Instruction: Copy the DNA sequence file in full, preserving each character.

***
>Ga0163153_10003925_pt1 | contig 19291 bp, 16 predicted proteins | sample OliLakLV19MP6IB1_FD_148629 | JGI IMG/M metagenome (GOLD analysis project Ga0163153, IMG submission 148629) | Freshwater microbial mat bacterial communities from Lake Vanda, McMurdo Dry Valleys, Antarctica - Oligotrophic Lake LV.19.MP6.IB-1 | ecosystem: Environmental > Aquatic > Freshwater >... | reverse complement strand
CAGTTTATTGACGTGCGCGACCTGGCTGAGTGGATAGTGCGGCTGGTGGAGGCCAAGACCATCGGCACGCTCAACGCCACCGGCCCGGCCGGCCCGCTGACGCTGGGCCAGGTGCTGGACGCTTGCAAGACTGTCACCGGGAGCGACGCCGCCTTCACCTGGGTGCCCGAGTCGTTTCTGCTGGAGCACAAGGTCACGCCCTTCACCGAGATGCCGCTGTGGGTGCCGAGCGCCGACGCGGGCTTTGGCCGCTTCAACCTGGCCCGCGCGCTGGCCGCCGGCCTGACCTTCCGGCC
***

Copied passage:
>Ga0163153_10003925_pt1 | contig 19291 bp, 16 predicted proteins | sample OliLakLV19MP6IB1_FD_148629 | JGI IMG/M metagenome (GOLD analysis project Ga0163153, IMG submission 148629) | Freshwater microbial mat bacterial communities from Lake Vanda, McMurdo Dry Valleys, Antarctica - Oligotrophic Lake LV.19.MP6.IB-1 | ecosystem: Environmental > Aquatic > Freshwater >... | reverse complement strand
CAGTTTATTGACGTGCGCGACCTGGCTGAGTGGATAGTGCGGCTGGTGGAGGCCAAGACCATCGGCACGCTCAACGCCACCGGCCCGGCCGGCCCGCTGACGCTGGGCCAGGTGCTGGACGCTTGCAAGACTGTCACCGGGAGCGACGCCGCCTTCACCTGGGTGCCCGAGTCGTTTCTGCTGGAGCACAAGGTCACGCCCTTCACCGAGATGCCGCTGTGGGTGCCGAGCGCCGACGCGGGCTTTGGCCGCTTCAACCTGGCCCGCGCGCTGGCCGCCGGCCTGACCTTCCGGCC